Monday, January 19, 2009

More on the Momentousness of Today and Tomorrow...

When I came home today, Kieran had Nicholas' baptism candle on the table and announced that we needed to light it for dinner. (Our church has a tradition of a baptism candle, which you are supposed to light on the anniversary of the child's baptism...have we ever done this??? NO!) We said, "But we're supposed to light that on Nicholas' baptism anniversary..."

Kieran declared that we had to light it in honor of Martin Luther King Junior's birthday. Well, who could argue with that?

Here are some great articles I read today in the New York Times about the inauguration and MLK's birthday:

"White Like Me," by Frank Rich, another white kid who was marked by the classic Black Like Me, and who reflects on the ongoing racial issues in Washington DC

"Dear Sir Obama," letters to Obama from schoolchildren

"Dr. King's Last Birthday," by Jesse Jackson Sr., who was honored to be able to be with Dr. King on his last birthday alive

And finally, I saw this incredible video coverage of Dr. King being interviewed by the BBC's Bob McKenzie in 1964. Dr. King predicted that there would be a "negro" president within 40 years, and perhaps even within 25 years. He was filled with a spirit of wonderful optimism about the future of race relations in this country.

Sad to say, it has taken nearly 45 years to reach such a day, but hallelujah, it's here at last!!

MLK's sister, Christine King Farris, was not as optimistic about the future possibility of an African-American president...especially after her brother was brutally murdered.

And finally, I want to close with this wonderful message sent to parents from the Portland Public Schools--very timely given the front page coverage in The Oregonian yesterday, naming Portland as one of the whitest cities in the country:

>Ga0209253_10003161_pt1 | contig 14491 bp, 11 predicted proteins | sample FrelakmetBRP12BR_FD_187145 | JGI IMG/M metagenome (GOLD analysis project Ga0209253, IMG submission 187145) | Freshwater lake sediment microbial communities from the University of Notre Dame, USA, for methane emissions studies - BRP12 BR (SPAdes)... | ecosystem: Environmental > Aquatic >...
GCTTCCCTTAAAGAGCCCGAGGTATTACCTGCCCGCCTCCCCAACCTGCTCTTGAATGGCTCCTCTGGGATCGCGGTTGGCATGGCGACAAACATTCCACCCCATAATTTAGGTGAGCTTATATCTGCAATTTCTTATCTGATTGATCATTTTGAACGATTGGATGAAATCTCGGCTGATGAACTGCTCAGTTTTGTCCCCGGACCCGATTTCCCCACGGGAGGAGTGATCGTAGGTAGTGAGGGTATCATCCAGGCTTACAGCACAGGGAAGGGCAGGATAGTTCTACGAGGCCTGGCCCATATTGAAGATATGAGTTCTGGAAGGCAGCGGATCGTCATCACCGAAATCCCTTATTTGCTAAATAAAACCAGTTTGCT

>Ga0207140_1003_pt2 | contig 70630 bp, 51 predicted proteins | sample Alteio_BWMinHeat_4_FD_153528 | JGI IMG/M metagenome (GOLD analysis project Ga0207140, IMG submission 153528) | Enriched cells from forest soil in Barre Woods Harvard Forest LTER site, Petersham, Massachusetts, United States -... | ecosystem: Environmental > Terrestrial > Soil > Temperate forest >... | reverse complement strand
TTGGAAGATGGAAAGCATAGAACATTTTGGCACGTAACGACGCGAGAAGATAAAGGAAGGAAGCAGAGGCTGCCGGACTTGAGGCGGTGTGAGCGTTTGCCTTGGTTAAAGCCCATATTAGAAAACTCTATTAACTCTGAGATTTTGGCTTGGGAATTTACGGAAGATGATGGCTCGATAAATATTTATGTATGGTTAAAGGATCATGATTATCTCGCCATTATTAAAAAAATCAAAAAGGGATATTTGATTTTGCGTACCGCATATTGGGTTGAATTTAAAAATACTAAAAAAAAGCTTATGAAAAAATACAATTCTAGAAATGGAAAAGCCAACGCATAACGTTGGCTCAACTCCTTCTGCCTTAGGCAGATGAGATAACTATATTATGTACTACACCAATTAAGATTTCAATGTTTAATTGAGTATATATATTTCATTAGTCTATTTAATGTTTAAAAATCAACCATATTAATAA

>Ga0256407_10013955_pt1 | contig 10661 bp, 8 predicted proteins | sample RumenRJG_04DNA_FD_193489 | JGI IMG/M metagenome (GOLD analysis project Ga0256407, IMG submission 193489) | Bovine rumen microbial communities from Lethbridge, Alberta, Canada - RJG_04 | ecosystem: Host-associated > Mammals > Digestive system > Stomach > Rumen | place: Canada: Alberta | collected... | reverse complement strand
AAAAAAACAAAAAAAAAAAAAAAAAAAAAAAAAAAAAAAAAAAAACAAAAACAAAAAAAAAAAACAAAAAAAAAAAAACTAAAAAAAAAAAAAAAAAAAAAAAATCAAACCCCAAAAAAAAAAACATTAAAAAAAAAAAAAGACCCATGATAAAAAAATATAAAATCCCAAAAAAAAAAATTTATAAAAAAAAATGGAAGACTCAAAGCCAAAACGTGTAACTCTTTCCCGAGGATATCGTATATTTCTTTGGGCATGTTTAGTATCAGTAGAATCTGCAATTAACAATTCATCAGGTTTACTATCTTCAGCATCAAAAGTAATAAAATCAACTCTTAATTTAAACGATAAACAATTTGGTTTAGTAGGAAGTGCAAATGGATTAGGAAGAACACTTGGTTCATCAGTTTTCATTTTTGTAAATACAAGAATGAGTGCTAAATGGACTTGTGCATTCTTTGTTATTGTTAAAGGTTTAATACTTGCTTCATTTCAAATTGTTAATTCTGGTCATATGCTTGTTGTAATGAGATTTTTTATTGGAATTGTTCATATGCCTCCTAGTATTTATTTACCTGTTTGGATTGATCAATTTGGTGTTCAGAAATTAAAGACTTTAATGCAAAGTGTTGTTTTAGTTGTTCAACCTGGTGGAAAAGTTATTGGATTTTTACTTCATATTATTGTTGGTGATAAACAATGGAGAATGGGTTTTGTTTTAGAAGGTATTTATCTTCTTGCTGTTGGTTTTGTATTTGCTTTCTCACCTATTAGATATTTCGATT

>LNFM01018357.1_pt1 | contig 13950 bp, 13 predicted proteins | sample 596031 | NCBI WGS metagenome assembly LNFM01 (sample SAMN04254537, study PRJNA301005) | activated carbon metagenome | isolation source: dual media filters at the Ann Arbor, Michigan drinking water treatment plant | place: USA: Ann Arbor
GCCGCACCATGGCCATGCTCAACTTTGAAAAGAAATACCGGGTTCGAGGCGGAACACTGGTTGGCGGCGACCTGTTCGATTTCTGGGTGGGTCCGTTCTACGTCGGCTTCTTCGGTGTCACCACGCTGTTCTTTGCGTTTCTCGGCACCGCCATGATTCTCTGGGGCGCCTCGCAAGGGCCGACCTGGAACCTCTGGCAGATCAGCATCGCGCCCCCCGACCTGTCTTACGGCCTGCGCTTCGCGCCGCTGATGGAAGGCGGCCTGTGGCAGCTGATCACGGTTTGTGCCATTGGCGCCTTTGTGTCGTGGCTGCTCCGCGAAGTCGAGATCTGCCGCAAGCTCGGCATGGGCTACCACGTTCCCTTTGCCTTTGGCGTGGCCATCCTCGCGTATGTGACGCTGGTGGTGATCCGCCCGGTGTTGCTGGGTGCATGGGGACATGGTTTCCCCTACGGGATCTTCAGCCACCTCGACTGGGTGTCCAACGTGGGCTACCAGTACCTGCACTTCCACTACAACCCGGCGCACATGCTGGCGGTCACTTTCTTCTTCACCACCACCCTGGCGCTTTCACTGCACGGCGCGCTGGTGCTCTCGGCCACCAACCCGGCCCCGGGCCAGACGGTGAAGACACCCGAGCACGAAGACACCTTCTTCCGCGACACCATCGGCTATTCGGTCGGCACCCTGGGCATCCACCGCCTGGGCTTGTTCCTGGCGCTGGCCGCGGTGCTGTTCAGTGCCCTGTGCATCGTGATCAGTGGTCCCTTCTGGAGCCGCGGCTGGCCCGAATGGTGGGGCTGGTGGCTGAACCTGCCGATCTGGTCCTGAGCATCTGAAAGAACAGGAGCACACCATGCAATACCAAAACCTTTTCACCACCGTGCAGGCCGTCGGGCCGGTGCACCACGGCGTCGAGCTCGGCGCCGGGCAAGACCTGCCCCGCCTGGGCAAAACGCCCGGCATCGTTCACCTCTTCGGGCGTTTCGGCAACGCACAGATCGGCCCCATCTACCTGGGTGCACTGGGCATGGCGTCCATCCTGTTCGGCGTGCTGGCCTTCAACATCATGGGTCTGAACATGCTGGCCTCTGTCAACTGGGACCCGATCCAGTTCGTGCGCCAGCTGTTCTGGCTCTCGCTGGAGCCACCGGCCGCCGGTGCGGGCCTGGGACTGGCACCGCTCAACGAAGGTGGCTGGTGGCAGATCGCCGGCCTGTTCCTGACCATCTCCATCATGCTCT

Dear Portland Public School Community and Friends,

We write with greetings at the launch of a momentous week. Today, we pause to recognize and reflect on the teachings of Dr. Martin Luther King Jr. Tomorrow we inaugurate our country's first African American President.

As directors of your Portland Public Schools, we know that the events of this week are more than historic moments. They are a call to action. For many years, our schools have worked to better serve our students of color. But we must do more. Our drop-out rate among students of color remains too high; our achievement scores too low. We must raise our expectations and work relentlessly to get results. As Dr. King said: "The time is always right to do what is right."

We are a majority white city, educating an increasingly diverse student body in our public schools. Inherent in Barack Obama's election is the message that our racial differences can be a bridge not a barrier. We pledge as your elected school board to help our schools walk across that bridge. We will build on policies that support our educators' abilities to believe in and reach every student, policies that reward positive results. We will pay close attention. We will expect more.

We hope you will join in this effort. We know that overcoming deep inequities takes persistence, and this is not a job that your schools can do alone. But it must get done. There are many more presidential elections to come. Maybe someday we will elect one of our own graduates.

May you experience and act on the inspiration of Dr. King and of our new President Barack Obama.

Sincerely,
Your Portland Public School Board
Dilafruz Williams, Co-chair
Trudy Sargent, Co-chair
Ruth Adkins
Martin Gonzalez
Sonja Henning
Bobbie Regan
David Wynde
Olin Stickler, student representative
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At Portland Public Schools, this is our goal: By the end of elementary, middle, and high school, every student by name will meet or exceed academic standards and will be fully prepared to make productive life decisions. Portland Public Schools is an equal opportunity educator and employer.

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